The Irish offense started working on the game plan on Tuesday and Diedrick said the offense has started to respond. "Introduce the game plan," said Diedrick when asked what his offense did today. "The wheels are turning a little and that's good."
The Irish offense did come alive in the second half against Washington State and Diedrick says they have used that fact to start to prepare for Michigan on Saturday. "We started that even Sunday when we met," said Diedrick. "I'm not concerned with that. We finished the game strong and we'd like to start that way and use that as a spring board."
The Irish offense seems to struggle early in games and Diedrick says they do try to focus on getting the offense off to a good start. "I think we talk about that all the time. Even before the game I think we talked Friday night. We talked about all the issues we wanted to address and be aware of. Whether it was first game, opening (with) all those mistakes, the first half was anything but what you'd hope and desire. The most important thing is that we finished the game strong and the kids hung in there and never lost that will."
Diedrick says he hopes to get his offense started quickly against Michigan with some play calling that will give them some confidence. "You always address those issues. Whether it might be getting your quarterback on rhythm and trying to get him started or whether it's trying to get your team started, it what ever issue you have to try to address. I think you can try to do that and really create things going and I think that was one of the things we tried to do at halftime. Pick up the tempo and get ourselves going and I think it actually worked."
Starting quarterback Carlyle Holiday was hammered by the Washington State blitz last Saturday. Diedrick says that his quarterback has to recognize the blitz but that is not always easy for any quarterback. "You've got a number of problems because you have the awareness of the blitz. The other concern that you have is where you might get beat with a game or one-on-one with a defensive lineman versus and offensive lineman. Where you might feel that you are protected but all of the sudden you're getting pressure. You've got a number of different pressures, I think the more you're in the pocket, the more you feel comfortable with it."
Holiday, at times, appears confused on the field and Diedrick says he's just trying to teach Holiday what to do and when with the football. "I think that your natural skills, your natural tendencies, your response is probably going to be one where you might look to scramble. A lot depends, is it coming from the outside or is it coming from the inside. Your escape routes sometimes are somewhat limited. There are times when you have to throw the ball away and there are other times where you've got to be smart and just eat the ball. There's a number of plays during the course of the game that you're going to win and they're going to win. Sometimes it's a big tradeoff."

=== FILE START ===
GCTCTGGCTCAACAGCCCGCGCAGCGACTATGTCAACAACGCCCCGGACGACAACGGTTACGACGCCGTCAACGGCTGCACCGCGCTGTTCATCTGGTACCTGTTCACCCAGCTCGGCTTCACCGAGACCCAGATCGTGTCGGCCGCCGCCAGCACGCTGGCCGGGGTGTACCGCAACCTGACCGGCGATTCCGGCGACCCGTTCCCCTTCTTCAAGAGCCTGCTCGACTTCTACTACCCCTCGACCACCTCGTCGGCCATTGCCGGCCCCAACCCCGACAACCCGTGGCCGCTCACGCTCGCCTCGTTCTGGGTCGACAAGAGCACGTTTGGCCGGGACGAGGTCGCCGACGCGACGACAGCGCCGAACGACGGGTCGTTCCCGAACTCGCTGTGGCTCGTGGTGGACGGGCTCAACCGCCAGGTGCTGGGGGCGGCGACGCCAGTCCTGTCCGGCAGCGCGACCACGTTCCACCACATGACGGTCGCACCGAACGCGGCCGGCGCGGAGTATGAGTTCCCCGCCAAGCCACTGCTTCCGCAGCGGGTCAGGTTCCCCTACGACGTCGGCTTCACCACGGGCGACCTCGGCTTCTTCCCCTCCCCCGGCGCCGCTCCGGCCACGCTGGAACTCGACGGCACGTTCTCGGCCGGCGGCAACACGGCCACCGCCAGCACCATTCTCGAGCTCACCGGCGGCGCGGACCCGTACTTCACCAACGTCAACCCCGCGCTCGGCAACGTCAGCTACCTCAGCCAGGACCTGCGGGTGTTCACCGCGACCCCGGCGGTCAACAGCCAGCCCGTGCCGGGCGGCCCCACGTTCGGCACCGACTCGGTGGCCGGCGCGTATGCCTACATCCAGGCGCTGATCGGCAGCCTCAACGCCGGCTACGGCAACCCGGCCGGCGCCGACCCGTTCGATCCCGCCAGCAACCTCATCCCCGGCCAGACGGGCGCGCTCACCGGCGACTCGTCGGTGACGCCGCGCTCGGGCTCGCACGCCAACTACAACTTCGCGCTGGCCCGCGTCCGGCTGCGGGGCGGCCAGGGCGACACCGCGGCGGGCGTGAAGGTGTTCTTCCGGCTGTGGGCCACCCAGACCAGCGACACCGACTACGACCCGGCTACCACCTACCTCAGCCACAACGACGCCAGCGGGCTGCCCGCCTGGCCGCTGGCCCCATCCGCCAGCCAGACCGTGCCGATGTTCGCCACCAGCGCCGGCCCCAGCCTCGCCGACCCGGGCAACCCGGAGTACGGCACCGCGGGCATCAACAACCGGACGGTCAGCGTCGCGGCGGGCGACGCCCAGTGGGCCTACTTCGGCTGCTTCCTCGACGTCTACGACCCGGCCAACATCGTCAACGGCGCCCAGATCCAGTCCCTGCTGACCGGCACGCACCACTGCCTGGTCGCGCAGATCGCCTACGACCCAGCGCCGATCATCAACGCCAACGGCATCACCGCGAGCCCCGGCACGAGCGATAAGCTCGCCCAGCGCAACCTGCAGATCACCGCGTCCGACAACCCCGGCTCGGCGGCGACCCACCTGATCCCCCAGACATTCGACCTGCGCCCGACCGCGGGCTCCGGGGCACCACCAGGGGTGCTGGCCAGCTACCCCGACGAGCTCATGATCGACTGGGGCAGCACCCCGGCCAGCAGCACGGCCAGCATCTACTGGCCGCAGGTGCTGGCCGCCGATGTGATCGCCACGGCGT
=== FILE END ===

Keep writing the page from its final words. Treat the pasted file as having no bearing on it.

One area Holiday admits that he needs to work on is getting the ball off quickly. Diedrick agrees and says they are always working on Holiday's mental clock. "No question, you use all kinds of timing devices, counting devices, just trying to get that feel in the pocket of when the ball has got to be gone. That's an awareness that doesn't come automatically."
Julius Jones made a number of nice runs against Washington State and Diedrick thinks Jones adds a different look to the offense. "I thought he ran extremely hard, made some good breaks, probably danced a bit on a couple of plays where it might've been third and short. All and all, I think he really brought another dimension to our offense and was a pretty good counter punch with Ryan (Grant). I thought his blocking was fine, I thought his running was good and really didn't get an opportunity to get him involved in the passing game."
The challenges Diedrick's offense faces each week appear to be mounting. Every defense he faces continues to bring more pressure than the last. We asked Diedrick if he expected each team to continue to bring a lot of pressure and try to confuse his offense. "Probably a pretty good chance of that. You hurt them with the run and I think ultimately you hurt them with the pass. Then you are going to kind of back them off a bit."
"I think Washington State probably crowded the ball as much to prevent the run as they did the pass," Diedrick continued. "You live by the pressure you're going to die by the pressure. It only takes one play to end up in the end-zone. It's kind of a tradeoff. They make a couple of big plays but if you hit a couple, you're in the game. That's kind of what happened on Saturday. The 3-4 really long runs really kept us in the game."
We didn't get the chance to ask Diedrick many of the questions we wanted because of the crowd. Diedrick answered many questions so we didn't want to keep him. We will try again today to see if we can get more of our questions answered.